This Was Anthony Anderson's First Sign of Type 2 Diabetes
The Black-ish star went to the doctor after experiencing this strange symptom at night.
Since 2014, actor Anthony Anderson has starred as Andre "Dre" Johnson, on Black-ish, which will begin airing its eighth and final season in January. But while he's earned 11 Emmy nominations for his work on the show, his story goes far beyond just acting. Back in 2001, Anderson was diagnosed with type 2 diabetes, and in the decades since, he's spoken about his experience and become an advocate for others like him. In discussing his symptoms, Anderson has also shared the one sign that helped him realize something wasn't quite right, leading to his diagnosis. Read on to learn more about the 51-year-old's first sign of type 2 diabetes, and his history with the medical condition.
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Anthony Anderson's first sign of diabetes was drinking five gallons of water in one night.
In 2001, at the age of 31, Anderson found himself feeling under the weather, but didn't know why. "I was taking midday naps, something that I had never done before," he recalled to WebMD in 2016. "I was developing a television show, I was doing movies. I was fatigued, but I thought that it was just everything catching up to me."
Aside from this exhaustion, Anderson experienced a much more jarring symptom. He told WebMD that after he drank five gallons of water in one night, he knew it was time to see a doctor. This led to his diagnosis of type 2 diabetes, a chronic condition where a body resists or doesn't produce enough insulin, resulting in too much sugar in the bloodstream, per the Mayo Clinic.
Excessive thirst is one of the most common symptoms of type 2 diabetes, according to the American Diabetes Association. The site notes that other symptoms include fatigue, urinating frequently, feeling very hungry while eating, and numbness in hands or feet.
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Anderson's parents were diagnosed with type 2 diabetes after him.
While speaking to Diabetes Voice, an online magazine produced by the International Diabetes Federation (IDF), Anderson said that he felt like he didn't know how to deal with his diagnosis, as a busy actor in his thirties and father to a 1-year-old. Ultimately, his family became a big part of his journey with the disease, including his stepfather, Sterling Bowman, who was diagnosed with type 2 diabetes right after Anderson.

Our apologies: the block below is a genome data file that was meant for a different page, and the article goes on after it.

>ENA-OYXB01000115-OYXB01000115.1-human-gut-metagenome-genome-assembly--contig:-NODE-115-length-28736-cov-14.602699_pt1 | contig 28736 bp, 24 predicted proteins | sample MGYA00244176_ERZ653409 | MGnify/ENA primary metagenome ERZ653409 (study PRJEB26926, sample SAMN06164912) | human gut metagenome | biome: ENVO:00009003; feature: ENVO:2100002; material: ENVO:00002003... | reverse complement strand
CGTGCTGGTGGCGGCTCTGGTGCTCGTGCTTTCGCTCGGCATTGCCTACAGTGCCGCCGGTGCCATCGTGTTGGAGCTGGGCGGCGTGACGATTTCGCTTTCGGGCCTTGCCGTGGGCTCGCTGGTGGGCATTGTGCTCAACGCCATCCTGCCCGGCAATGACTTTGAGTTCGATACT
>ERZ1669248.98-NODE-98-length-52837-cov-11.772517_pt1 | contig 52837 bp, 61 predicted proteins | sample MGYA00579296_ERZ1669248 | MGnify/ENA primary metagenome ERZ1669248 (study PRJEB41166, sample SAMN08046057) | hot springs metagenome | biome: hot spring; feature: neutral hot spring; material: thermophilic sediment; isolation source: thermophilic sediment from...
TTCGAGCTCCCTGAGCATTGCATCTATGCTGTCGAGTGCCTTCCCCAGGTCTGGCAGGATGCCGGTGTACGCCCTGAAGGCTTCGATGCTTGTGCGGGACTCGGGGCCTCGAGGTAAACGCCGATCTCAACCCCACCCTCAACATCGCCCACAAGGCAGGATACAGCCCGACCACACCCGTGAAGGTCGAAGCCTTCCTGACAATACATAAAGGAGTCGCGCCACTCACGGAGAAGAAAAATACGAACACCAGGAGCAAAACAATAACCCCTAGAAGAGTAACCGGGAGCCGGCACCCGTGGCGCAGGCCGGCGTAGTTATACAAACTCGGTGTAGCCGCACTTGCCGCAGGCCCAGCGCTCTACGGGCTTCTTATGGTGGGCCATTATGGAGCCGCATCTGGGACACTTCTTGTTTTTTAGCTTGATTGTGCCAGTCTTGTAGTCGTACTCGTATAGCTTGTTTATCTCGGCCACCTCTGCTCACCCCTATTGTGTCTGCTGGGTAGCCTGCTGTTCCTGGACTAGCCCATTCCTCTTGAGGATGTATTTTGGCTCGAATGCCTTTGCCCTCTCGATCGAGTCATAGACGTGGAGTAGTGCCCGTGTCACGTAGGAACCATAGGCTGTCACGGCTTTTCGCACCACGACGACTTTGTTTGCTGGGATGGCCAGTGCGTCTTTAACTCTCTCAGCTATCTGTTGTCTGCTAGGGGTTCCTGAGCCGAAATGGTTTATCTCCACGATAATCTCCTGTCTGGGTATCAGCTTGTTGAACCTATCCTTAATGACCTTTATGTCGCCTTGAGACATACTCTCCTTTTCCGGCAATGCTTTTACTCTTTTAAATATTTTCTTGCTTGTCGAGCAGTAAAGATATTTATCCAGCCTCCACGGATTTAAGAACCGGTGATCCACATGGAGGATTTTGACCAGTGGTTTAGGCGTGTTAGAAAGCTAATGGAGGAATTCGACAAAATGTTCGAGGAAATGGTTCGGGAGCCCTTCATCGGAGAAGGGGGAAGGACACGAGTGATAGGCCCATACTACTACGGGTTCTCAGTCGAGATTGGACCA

"Looking back one thing is pretty clear, my father probably lived with diabetes for more than 20 years undiagnosed," Anderson said. "Now that I know diabetes symptoms, I can see that my father exhibited them. He was living with diabetes when I was a teenager, he just didn't know it." The actor shared that his mother, Doris Hancox, was later diagnosed with type 2 diabetes as well.
Unfortunately, in 2008, Bowman passed away from type 2 diabetes complications. For Anderson, the loss of his father encouraged him to think more about his health. "My dad just didn't know what happens when you don't take control of your diabetes," he said in a 2018 interview with Get Real About Diabetes, a campaign that Anderson worked on with pharmaceutical company Novo Nordisk. "That was a real wake-up call for me. I didn't want to just be a memory for my family, I wanted to be there. So, I vowed right then and there that things would be different, that I would get serious about managing my diabetes."
The actor made some big changes to his daily routine.
Anderson told Diabetes Voice that he's gone through some major lifestyle changes, including a new workout routine. He started walking and jogging on the treadmill twice a day, and he has a trainer in Los Angeles that he works with four times a week. "It's a mixture of cardio, strength, and boxing," he explained. "So, we work out with weights and then do some boxing, then cardio."
Besides exercising, he also focuses on eating things in moderation. "Healthy eating is equally important, Anderson added. "I have better control of the things I consciously do. I have more control of my health in terms of being diligent such as making time for the gym and eating the right foods."
Managing his diabetes goes beyond physical activity and diet, however. The actor revealed to Get Real About Diabetes that he uses injectables, which delivers liquid medications, like insulin, into the body.
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Anderson's history with diabetes played a role in his hit TV show.
Anderson had the opportunity to incorporate his experience with diabetes into his hit show. During a 2017 episode of Black-ish, Dre is diagnosed with type 2 diabetes. While speaking to Diabetes Voice, Anderson detailed how Dre struggles to come to terms with his diagnosis.
"It's the first integration of its kind where the main character I play is diagnosed with a disease that the lead actor, me, actually lives with for real," he said. "We wanted to talk about Andre's challenges publicly to bring greater awareness. That's why I want to talk about diabetes on Black-ish. I wanted to show how diabetes has affected me personally, and how devastating its effect can be."
He encourages patients everywhere to find their own path to controlling their type 2 diabetes.
Although living with the disease can be difficult, Anderson has no intentions of letting it hold him back. In his interview with Get Real About Diabetes, he explained that he's found his own way to "run with" his disease, and he's hoping others will do the same.
"Whether it's being there for your family, the things you still want to accomplish in life, the places you want to go—focus on all those things and let them drive you," he said. "Changing what food you eat, consistently being active, and taking an injectable medicine may seem a bit daunting at first, but just give it a shot, pun intended."
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